Activision’s internal problems reportedly played a role in deal with Microsoft

Laurent Giret

Microsoft shook up the video games industry yesterday by announcing the acquisition of Activision Blizzard for $68.7 billion. This is the company’s largest acquisition ever, and Microsoft has already announced a reorganization of its gaming leadership team ahead of the deal’s expected closure in the company’s fiscal year 2023.

Overall, Activision Blizzard is almost 10 times more expensive than what Microsoft spent to acquire ZeniMax Media/Bethesda, and it’s safe to say that pretty much no one expected Microsoft’s biggest purchase to be a gaming company. The Redmond giant previously had acquisitions talks with Pinterest, Discord, as well as Tiktok, but Activision Blizzard is a real juggernaut with 10,000 employees and 400 million users spread across several game studios and gaming organizations like Major League Gaming.

Activision Blizzard owns some of the most popular gaming franchises such as Call of Duty, Diablo, and Candy Crush, but the company’s reputation definitely took a hit in recent years. Despite blockbuster sales every year, there’s a growing sentiment that the annualized Call of Duty franchise should hit pause, similar to what Ubisoft did with Assassin’s Creed a couple of years ago. Recently, Activision Blizzard has also been in the spotlight for a sexual harassment lawsuit and complaints from employees complaining about its toxic work culture, which both contributed to the company’s stock price taking a hit.

In an interview with VentureBeat published yesterday, Bobby Kotick, the veteran CEO of Activision Blizzard justified the deal with Microsoft by pointing out that his company needed to strengthen its position in an incredibly competitive environment where new actors with very deep pockets are taking gaming increasingly seriously.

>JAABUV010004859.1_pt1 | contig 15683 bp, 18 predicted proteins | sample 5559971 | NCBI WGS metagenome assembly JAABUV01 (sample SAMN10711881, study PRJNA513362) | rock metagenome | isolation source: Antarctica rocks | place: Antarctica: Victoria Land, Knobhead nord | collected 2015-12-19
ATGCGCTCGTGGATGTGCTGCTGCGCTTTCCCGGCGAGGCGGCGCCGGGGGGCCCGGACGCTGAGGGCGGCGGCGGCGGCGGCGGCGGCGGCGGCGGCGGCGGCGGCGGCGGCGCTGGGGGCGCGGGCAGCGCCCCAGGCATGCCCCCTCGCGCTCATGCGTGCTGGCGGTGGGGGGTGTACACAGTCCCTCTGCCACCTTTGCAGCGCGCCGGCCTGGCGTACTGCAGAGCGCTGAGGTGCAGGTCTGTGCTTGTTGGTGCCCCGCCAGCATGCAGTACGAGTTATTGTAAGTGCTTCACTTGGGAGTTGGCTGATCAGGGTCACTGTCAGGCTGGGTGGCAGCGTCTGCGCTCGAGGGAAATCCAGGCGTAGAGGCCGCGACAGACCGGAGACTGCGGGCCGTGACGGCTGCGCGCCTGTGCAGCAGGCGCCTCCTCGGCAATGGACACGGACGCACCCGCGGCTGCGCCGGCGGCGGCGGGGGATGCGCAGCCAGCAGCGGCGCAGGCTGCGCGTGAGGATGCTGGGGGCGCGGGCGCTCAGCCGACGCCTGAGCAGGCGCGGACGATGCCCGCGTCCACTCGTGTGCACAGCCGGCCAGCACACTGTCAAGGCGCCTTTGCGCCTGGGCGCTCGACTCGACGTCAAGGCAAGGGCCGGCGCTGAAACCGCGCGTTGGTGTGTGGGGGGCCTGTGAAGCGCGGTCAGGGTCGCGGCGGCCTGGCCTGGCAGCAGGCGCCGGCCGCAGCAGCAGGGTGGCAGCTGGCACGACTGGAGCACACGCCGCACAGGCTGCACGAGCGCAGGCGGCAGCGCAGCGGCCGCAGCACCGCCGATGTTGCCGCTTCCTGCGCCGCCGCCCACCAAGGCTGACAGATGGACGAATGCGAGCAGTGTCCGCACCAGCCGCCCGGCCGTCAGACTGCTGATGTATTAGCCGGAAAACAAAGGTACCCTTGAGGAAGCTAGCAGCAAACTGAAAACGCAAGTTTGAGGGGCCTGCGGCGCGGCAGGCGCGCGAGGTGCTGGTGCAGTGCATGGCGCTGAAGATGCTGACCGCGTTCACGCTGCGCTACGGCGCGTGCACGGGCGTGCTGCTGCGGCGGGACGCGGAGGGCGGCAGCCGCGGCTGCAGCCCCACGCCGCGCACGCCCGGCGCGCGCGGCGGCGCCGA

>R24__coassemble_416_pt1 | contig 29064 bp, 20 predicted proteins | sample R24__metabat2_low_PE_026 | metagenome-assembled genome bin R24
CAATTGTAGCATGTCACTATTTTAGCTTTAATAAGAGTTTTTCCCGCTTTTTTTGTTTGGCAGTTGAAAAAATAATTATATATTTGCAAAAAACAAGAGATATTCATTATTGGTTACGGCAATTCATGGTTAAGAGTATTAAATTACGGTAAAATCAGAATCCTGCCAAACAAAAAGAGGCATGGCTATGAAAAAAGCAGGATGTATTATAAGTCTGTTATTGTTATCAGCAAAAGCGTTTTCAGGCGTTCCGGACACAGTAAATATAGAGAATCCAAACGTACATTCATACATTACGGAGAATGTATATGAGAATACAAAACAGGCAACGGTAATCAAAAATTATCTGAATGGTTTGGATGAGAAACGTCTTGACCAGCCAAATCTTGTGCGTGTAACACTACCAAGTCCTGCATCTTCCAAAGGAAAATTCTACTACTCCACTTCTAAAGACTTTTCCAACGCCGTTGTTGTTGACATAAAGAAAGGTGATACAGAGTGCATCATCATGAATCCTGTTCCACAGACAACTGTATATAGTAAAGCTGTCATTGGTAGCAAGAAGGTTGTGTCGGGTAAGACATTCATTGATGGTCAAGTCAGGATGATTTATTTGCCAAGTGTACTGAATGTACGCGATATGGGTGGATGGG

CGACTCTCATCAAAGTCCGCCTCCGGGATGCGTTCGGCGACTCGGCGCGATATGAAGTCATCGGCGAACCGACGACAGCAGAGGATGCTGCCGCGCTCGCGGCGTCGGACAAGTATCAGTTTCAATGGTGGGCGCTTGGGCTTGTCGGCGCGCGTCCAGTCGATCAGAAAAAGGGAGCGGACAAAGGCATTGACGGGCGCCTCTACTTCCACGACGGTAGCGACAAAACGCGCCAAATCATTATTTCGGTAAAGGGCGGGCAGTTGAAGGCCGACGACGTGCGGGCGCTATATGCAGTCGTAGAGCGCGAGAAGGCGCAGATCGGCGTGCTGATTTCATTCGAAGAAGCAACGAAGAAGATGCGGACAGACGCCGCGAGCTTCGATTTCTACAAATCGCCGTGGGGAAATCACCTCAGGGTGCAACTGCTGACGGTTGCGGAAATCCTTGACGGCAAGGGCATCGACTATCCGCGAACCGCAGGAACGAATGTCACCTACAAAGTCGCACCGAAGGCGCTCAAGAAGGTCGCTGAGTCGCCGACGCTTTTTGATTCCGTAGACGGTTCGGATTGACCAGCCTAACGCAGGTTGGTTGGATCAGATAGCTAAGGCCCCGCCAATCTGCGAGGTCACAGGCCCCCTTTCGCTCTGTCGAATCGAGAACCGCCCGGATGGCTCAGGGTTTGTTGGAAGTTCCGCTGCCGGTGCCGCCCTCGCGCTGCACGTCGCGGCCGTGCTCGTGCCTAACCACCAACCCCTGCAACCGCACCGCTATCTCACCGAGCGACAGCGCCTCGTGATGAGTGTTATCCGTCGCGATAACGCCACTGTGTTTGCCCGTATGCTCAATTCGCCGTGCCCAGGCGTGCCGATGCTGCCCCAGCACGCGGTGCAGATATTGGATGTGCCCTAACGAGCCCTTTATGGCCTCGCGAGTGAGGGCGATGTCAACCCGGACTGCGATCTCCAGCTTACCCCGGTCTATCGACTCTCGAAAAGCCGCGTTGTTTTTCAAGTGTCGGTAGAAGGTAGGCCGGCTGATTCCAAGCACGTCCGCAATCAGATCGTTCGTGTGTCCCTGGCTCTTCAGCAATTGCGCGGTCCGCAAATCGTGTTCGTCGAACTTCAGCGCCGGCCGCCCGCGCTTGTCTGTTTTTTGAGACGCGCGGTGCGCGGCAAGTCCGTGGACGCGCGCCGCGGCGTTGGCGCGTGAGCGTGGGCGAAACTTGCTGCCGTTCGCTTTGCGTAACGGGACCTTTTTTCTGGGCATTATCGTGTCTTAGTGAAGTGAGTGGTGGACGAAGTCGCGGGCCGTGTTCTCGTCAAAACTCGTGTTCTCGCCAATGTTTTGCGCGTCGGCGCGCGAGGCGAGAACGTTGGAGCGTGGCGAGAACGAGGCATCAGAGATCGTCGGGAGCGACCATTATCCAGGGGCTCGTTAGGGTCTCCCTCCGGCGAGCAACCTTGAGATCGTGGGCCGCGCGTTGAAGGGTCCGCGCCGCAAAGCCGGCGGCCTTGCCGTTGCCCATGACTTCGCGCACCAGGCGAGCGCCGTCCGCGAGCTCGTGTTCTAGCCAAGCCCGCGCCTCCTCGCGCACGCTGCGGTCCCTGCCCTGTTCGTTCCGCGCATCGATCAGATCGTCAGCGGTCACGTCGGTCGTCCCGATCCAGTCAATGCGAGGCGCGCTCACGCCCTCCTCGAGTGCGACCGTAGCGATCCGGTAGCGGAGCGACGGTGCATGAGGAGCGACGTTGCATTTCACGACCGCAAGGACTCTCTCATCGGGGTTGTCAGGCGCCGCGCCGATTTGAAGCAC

“As you look at the increased competition between Tencent, and NetEase, and Sony, and now you have Google and Amazon, and Apple, and Facebook, and Microsoft and Netflix. We were looking at over the course of the next couple of years, and starting to realize that we need thousands of people to be able to execute against our production plans. We need them in disciplines like AI and machine learning, or in data analytics, or in purpose-built cloud and cybersecurity — and that we just don’t have. And that competition for that talent is expensive, and really hard to come by.

According to Kotick, he had been in touch with Microsoft CEO Satya Nadella and head of gaming Phil Spencer over “many, many years,” and the latter eventually convinced him that “they clearly were the best partner.” In the same interview, Kotick also denied that the sexual harassment investigation had any impact on Activision Blizzard’s stock price or pushed the company to make a deal with Microsoft, but Bloomberg’s Dina Bass has a different story.

According to this separate report, Microsoft saw an opportunity with Activision’s ongoing troubles and Kotick’s being in an increasingly uncomfortable position as the CEO of the company:

A person familiar with the discussions, who was not authorized to speak publicly, said Microsoft looked at Activision’s situation, given all the negative attention and pressure on Kotick, and wondered if the beleaguered CEO would be willing to do a deal.

Kotick initially didn’t want to sell, according to another person familiar with the talks, and also put the word out to see if any other company would outbid Microsoft. But at that point, Kotick had little leverage with his board amid the ongoing public scrutiny at his company.

Prior to the acquisition, Kotick reportedly considered acquiring video games publications that could have helped the company leave the bad buzz territory, according to The Wall Street Journal. “Mr Kotick has been eager to change the public narrative about the company, and in recent weeks has suggested Activision Blizzard make some kind of acquisition, including of gaming-trade publications like Kotaku and PC Gamer, according to people familiar with him,” the report says.

Microsoft announced yesterday that Kotick will remain CEO of Activision Blizzard during the transition period, and the company will continue to operate autonomously until the transition is complete by June 2023. “Once the deal closes, the Activision Blizzard business will report to Phil Spencer, CEO, Microsoft Gaming,” the Redmond giant explained yesterday. What will happen to Bobby Kotick once Microsoft owns Activision Blizzard? According to The Wall Street Journal, the current CEO is expected to leave the company with a $390 million payout.